U.S. lawmakers unveiled the Break Free From Plastic Pollution Act of 2020, legislation that would phase out single-use plastic products, hold corporations accountable for products, reduce packaging and reform waste and recycling collection systems. This bill tackles the most common forms of plastic pollution and holds large corporations accountable for waste.

U.S. Senator Tom Udall (D-N.M.) and U.S. Representative Alan Lowenthal (D-Calif.), along with U.S. Senator Jeff Merkley (D-Ore.) and U.S. Representative Katherine Clark (D-Mass.), unveiled the Break Free From Plastic Pollution Act of 2020.

Recent reports estimate that each person consumes a credit card’s worth of plastic per week. That's because plastic is everywhere and it doesn’t biodegrade. Plastic breaks down into micro-plastics that are found in rainwater on the peaks of the Rocky Mountains, in farmland soil that produces our food, and in our lakes, rivers, and seas.

Plastic production is also a major contributor to climate change, with its production expected to account for 20 percent of global oil consumption by 2050. Meanwhile, 92 percent of U.S. plastic waste is never recycled. By shifting the responsibility for recycling and cleanup to the companies that produce wasteful products, practical waste reduction and waste management policies can reverse this trend and put the United States on a path to break free from plastic pollution.

“The plastic pollution crisis is past the tipping point: our communities, our waterways, and even our bodies are at risk,” said Udall. “We are already bearing the cleanup costs of mountains of plastic waste, and it will only get worse for future generations. We have a responsibility to act now before the overwhelming public health, environmental, climate and economic effects of plastic pollution reach the point of no return. Our solutions are not only possible—they are practical and are already being implemented in cities and states across the country, including in my home state of New Mexico. But we need a comprehensive, national strategy to tackle this tidal wave of pollution before it is too late. We must drive the innovation necessary to break free from this unnecessary, toxic waste stream that is also accelerating the destruction of our planet via climate change. This bill calls on all of us, from companies to communities, to address this crisis head-on so that we can create a plastic pollution free world.”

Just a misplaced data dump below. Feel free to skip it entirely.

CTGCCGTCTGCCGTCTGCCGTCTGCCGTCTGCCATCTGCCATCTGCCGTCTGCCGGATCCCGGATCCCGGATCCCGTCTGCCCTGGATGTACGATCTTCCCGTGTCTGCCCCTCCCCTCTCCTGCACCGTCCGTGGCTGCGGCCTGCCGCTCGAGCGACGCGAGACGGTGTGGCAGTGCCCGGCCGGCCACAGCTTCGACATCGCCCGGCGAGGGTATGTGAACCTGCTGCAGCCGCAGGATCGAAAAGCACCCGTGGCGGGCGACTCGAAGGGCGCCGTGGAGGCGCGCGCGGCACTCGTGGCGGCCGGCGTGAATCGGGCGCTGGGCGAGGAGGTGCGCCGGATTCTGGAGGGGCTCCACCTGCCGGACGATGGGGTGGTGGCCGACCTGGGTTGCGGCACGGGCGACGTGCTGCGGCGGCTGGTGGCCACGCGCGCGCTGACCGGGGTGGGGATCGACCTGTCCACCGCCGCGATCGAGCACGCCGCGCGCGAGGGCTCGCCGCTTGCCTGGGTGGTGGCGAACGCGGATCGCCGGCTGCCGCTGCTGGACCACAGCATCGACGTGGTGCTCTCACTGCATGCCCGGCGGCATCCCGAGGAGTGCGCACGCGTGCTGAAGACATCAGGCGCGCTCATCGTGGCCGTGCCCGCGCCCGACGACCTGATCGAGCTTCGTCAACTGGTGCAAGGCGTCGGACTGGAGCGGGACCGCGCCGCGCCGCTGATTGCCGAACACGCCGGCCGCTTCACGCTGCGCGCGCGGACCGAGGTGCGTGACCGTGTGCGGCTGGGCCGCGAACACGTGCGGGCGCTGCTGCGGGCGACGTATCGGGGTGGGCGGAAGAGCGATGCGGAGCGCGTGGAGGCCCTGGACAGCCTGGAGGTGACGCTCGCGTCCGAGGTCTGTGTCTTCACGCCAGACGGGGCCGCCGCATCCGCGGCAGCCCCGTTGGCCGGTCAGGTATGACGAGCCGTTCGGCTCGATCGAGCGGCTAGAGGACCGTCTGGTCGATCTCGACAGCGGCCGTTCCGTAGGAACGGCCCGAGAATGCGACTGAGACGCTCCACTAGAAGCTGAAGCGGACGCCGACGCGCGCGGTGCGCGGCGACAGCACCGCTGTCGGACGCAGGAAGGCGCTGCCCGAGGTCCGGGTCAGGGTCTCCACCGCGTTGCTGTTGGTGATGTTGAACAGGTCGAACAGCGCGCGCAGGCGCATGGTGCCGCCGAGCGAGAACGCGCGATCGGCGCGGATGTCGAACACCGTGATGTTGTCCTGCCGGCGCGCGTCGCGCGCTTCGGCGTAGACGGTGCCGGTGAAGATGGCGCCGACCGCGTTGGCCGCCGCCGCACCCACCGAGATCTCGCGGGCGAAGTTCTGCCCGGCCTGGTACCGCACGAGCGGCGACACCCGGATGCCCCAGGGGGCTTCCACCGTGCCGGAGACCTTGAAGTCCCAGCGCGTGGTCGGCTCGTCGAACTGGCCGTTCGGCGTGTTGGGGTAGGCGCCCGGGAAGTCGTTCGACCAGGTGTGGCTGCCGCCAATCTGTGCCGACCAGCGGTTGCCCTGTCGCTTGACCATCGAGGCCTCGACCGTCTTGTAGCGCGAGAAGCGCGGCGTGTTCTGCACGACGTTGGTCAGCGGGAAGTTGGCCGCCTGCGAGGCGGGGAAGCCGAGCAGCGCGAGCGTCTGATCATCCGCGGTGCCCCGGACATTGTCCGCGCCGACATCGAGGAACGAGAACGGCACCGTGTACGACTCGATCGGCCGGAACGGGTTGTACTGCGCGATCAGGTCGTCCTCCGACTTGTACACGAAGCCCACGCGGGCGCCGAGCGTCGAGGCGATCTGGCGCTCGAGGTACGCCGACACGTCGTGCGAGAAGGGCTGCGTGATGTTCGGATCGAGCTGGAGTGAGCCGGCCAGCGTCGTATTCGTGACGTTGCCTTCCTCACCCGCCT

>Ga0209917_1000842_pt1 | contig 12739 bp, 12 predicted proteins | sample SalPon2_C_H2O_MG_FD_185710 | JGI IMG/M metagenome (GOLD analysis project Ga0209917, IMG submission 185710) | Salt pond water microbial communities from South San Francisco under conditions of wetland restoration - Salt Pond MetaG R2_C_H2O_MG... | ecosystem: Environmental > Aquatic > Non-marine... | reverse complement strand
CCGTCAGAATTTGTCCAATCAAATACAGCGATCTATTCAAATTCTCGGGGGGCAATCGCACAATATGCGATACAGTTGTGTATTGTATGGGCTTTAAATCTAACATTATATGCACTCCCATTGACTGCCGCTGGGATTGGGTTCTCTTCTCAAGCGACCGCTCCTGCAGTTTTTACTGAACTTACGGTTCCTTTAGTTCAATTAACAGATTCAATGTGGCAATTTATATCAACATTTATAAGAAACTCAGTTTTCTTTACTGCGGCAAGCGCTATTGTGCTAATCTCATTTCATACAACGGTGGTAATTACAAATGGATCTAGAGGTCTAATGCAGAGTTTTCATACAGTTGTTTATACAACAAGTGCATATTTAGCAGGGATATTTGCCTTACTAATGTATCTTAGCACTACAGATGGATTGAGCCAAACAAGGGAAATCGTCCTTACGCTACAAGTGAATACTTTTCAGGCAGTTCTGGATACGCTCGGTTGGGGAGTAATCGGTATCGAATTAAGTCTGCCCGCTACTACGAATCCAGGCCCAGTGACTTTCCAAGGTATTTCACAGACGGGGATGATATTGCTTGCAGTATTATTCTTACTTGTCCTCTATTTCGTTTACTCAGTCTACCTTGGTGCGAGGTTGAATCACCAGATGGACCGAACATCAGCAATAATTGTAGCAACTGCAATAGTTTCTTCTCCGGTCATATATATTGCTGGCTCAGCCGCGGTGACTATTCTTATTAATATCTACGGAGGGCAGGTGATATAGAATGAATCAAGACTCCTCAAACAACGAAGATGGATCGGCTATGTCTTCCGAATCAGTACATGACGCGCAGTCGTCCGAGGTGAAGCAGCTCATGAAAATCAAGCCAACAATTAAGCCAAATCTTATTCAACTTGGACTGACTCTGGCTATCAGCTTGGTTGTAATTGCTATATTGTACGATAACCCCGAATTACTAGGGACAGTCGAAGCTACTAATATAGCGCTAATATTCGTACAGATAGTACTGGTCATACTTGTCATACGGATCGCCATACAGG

“After decades of treating our land, waterways, and oceans as plastic waste dumping grounds, we now face a global plastic pollution crisis,” said Lowenthal. “Recent scientific studies show that plastic waste particles are now found everywhere we look—in the soil, in the rainwater, in the food chain, and even inside our own bodies. Our legislation applies one of the core principles of environmental law: ‘the polluter pays.’ It is time for multi-billion-dollar companies to step up and cover the costs of cleaning up the waste from their products. As a major exporter of plastics waste, we also have a responsibility and a duty to address this problem. We are running out of time to deal with this crisis of our own creation, and this legislation is a bold first step on the path to implementing lasting solutions.”

“Nobody wants their children ingesting dangerous chemicals and microscopic plastics,” said Merkley. “Nobody wants to go to the beach and see mountains of single-use plastic waste. And plastic production is a major drive of pollution accelerating the climate crisis. An America innovative enough to create a million uses for plastic is innovative enough to create better alternatives if we create the right incentives. Our kids' health and futures depend on America solving this problem.”

“The American people understand the threat of climate change,” said Clark. “Today we are meeting their call for action with a comprehensive solution to one of the leading contributors of carbon dioxide production: plastics. This bill will rein in waste, improve recycling, decrease harmful emissions, and ensure plastics don’t continue to wind up in our oceans. We are presenting a bold plan for immediate action because our future depends on it.”

The Senate legislation is co-sponsored by U.S. Senators Cory Booker (D-N.J.), Ron Wyden (D-Ore.), Richard Blumenthal (D-Conn.), Dianne Feinstein (D-Calif.) and Kamala Harris (D-Calif.). In the House, it is cosponsored by U.S. Representatives Nanette Barragán (D-Calif.-44), Ed Case (D-Hawaii-1), Stephen Cohen (D-Tenn.-9), Gerald Connolly (D-Va.-11), Eliot L. Engel (D-N.Y.-16), Deb Haaland (D-N.M.-1), Alcee L. Hastings (D-Fla.-20), Jared Huffman (D-Calif.-2), Pramila Jayapal (D-Wash.-7), Rohit Khanna (D-Calif.-17), Barbara Lee (D-Calif.-13), Mike Levin (D-Calif.-49), Ted Lieu (D-Calif.-33), Betty McCollum (D-Minn.-4), Seth Moulton (D-Mass.-6), Eleanor Holmes Norton (D-D.C.-1), Jimmy Panetta (D-Calif.-20), Chellie Pingree (D-Maine-1), Michael Quigley (D-Ill.-5), Jamin Raskin (D-Md.-8), Harley Rouda (D-Calif.-48), John Sarbanes (D-Md.-3), Janice Schakowsky (D-Ill.-9), Thomas Suozzi (D-N.Y.-3), Rashida Tlaib (D-Mich.-13), Nydia M. Velazquez (D-N.Y.-7), Maxine Waters (D-Calif.-43), and Peter Welch (D-Vt.-1).

The legislation joins initiatives from a number of countries around the world to reduce plastic pollution, such as policies from the 28 member countries of the European Union, Canada, India and China. A summary and extensive background materials can be found HERE.